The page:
An investment that meets the definition of a PRI will not be a jeopardy investment. An investment must meet three requirements to qualify as a PRI:

  1. The investment must have as its primary purpose the accomplishment of one or more exempt purposes.
  2. No significant purpose of the investment may be the production of income or the appreciation of property.
  3. No purpose of the investment may be to further substantial legislative or any political activities.

An investment will be made primarily to accomplish one or more exempt purposes if it satisfies two requirements. First, the investment must significantly further the accomplishment of the private foundation’s exempt activities. Second, the investment would not have been made but for the relationship between the investment and the accomplishment of the private foundation’s exempt purposes. It is not necessary for the entity that receives the investment to be a charitable organization. In addition, an investment in a “functionally related business” is considered to be made to accomplish exempt purposes.

In determining whether a significant purpose of an investment is the production of income or the appreciation from property, a relevant consideration is whether for-profit investors would be likely to make the same investment on the same terms as the private foundation. As a result of this requirement, most PRIs are structured with below-market rates of return. The fact that an investment actually produced significant income or appreciation is not, by itself, conclusive evidence of a significant purpose to produce income or appreciation.

The IRS released proposed regulations in 2012 that broadened the examples of PRIs for purposes of the jeopardy investment rules. These new examples of PRIs include the following:

  • The purchase of stock in a business that will develop a vaccine to prevent a disease that predominantly affects poor individuals in developing countries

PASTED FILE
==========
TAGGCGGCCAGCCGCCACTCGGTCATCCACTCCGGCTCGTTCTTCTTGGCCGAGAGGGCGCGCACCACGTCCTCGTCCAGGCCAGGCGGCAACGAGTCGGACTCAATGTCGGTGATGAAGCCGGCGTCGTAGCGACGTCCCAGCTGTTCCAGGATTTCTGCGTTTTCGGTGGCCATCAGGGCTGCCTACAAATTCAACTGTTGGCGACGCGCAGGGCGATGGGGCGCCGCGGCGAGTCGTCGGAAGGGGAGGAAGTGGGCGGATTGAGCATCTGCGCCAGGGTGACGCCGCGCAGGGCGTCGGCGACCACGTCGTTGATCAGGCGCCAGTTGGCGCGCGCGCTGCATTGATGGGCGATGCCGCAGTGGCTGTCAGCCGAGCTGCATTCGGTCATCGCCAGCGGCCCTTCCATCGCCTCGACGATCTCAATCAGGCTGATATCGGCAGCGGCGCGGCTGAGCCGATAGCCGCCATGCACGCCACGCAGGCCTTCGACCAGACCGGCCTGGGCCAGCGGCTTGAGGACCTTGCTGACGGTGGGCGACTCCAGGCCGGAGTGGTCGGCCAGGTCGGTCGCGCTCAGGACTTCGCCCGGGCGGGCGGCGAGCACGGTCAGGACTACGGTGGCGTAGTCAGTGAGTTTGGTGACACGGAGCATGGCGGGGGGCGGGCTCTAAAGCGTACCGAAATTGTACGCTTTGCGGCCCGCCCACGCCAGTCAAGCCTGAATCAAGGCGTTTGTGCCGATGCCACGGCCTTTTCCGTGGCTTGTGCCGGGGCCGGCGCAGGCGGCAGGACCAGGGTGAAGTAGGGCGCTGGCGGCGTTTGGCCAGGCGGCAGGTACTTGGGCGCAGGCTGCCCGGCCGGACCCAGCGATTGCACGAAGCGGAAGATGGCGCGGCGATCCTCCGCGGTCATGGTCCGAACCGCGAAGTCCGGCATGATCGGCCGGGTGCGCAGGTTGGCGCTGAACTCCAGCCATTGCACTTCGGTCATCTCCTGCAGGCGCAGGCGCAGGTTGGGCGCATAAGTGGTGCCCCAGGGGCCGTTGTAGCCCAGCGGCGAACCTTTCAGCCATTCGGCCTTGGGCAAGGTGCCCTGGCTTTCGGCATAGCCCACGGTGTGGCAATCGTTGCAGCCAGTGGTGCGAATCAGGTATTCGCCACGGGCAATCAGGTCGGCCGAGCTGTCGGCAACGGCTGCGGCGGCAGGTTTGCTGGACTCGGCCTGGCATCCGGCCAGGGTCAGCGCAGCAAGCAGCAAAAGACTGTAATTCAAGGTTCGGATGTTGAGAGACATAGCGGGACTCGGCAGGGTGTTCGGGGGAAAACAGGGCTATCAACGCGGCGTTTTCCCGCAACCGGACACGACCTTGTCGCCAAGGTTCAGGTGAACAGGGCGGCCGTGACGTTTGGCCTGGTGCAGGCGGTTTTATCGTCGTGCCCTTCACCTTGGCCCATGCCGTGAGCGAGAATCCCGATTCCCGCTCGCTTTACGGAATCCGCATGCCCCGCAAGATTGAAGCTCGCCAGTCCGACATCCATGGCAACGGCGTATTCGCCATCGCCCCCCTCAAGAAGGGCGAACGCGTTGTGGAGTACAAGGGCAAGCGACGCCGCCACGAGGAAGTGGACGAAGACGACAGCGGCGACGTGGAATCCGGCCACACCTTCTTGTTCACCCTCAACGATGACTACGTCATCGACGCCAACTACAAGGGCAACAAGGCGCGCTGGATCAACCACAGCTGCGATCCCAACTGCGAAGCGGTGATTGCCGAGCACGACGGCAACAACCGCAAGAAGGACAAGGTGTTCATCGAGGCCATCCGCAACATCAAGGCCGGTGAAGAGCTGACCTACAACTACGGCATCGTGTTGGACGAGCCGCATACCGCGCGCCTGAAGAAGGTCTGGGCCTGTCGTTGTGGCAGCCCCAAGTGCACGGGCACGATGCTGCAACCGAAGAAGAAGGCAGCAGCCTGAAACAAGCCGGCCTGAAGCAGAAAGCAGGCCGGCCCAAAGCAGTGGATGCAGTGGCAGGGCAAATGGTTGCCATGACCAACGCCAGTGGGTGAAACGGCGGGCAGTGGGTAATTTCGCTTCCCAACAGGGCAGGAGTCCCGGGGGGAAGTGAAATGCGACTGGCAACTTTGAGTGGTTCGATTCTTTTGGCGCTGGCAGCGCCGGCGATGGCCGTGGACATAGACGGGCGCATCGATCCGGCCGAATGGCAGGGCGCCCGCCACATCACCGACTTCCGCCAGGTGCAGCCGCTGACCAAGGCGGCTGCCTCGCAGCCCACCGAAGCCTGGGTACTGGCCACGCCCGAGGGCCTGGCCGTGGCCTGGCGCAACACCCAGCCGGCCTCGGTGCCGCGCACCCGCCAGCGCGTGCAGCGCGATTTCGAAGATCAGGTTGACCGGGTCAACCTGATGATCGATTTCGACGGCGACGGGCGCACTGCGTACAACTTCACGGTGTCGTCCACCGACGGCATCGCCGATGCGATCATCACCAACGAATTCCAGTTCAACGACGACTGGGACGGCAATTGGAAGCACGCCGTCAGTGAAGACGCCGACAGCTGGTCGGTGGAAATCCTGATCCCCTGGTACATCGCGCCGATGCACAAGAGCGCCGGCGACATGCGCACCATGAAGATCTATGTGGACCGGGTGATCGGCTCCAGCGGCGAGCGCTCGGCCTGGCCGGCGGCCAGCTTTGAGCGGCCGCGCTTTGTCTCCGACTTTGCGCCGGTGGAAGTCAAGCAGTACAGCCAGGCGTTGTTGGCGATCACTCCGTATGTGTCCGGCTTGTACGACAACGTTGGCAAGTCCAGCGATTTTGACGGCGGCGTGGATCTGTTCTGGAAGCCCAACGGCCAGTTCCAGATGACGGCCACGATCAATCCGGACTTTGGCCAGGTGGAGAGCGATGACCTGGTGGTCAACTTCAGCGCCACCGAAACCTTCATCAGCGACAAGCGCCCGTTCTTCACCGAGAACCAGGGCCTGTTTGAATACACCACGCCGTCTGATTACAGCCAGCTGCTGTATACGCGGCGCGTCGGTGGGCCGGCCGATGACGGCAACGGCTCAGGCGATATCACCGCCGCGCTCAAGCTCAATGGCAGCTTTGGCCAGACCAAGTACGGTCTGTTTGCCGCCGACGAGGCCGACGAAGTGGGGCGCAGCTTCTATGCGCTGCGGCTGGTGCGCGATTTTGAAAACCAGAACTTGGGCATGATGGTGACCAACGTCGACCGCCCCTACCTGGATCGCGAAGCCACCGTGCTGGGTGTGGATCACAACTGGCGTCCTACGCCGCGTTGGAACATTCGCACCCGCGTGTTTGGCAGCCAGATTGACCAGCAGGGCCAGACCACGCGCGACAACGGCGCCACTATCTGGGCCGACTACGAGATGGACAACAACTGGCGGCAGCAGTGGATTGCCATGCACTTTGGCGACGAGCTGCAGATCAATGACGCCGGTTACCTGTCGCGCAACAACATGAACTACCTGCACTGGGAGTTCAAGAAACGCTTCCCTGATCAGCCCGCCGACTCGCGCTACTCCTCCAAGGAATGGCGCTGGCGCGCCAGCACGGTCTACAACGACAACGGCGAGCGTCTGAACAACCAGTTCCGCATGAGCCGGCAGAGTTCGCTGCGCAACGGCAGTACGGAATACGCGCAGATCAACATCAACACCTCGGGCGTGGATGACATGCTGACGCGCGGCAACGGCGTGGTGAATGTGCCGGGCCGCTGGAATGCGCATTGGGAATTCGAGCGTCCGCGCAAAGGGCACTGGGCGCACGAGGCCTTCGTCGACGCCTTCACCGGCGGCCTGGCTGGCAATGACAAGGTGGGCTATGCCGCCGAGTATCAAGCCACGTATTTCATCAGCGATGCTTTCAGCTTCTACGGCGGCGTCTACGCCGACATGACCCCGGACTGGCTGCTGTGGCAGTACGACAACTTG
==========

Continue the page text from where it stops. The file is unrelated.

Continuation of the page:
• The purchase of stock, or the provision of a loan with below-market interest rates accompanied by the acceptance of stock, in a business in a developing country that collects recyclable solid waste and delivers such waste to recycling centers that would otherwise be inaccessible to a majority of the population
  • A loan with below-market interest rates to a business in a rural area that employs a large number of poor individuals, where the business has sustained damage from a natural disaster
  • A loan with below-market interest rates to individuals in a developing country that was damaged by natural disaster, for the purpose of starting small businesses
  • A loan with below-market interest rates to a company that purchases coffee from farmers in a developing country, for the purpose of training poor farmers about water management, crop cultivation, pest management, and farm management
  • A loan with below-market interest rates to an organization described in section 501(c)(4) of the Code that develops and encourages interest in painting, sculpture, and art by conducting weekly community art exhibits, for the purchase of a large exhibition space
  • A deposit as security, or a guarantee and reimbursement agreement, for a loan to a charitable organization described in section 501(c)(3) of the Code that provides child care services in a low-income neighborhood, for the construction of a new child care facility

Because PRIs are often made to new or emerging organizations, it is not uncommon for the recipient of a PRI to undergo substantial changes as it grows. A PRI will not cease to be a PRI if such future changes, either to the form of the underlying activity or to the terms of the investment, are made primarily for exempt purposes and not for a significant purpose involving the production of income or appreciation of property. If there is a critical change in circumstances that causes a PRI to lose its status as a PRI, the foundation will not be subject to the jeopardy investment tax before the 30th day after the date on which the foundation (or any of its directors or officers) has actual knowledge of such critical change. If there is a critical change that causes an investment to lose its PRI status, the determination of whether the investment is a jeopardy investment is made under the normal jeopardy investment rules.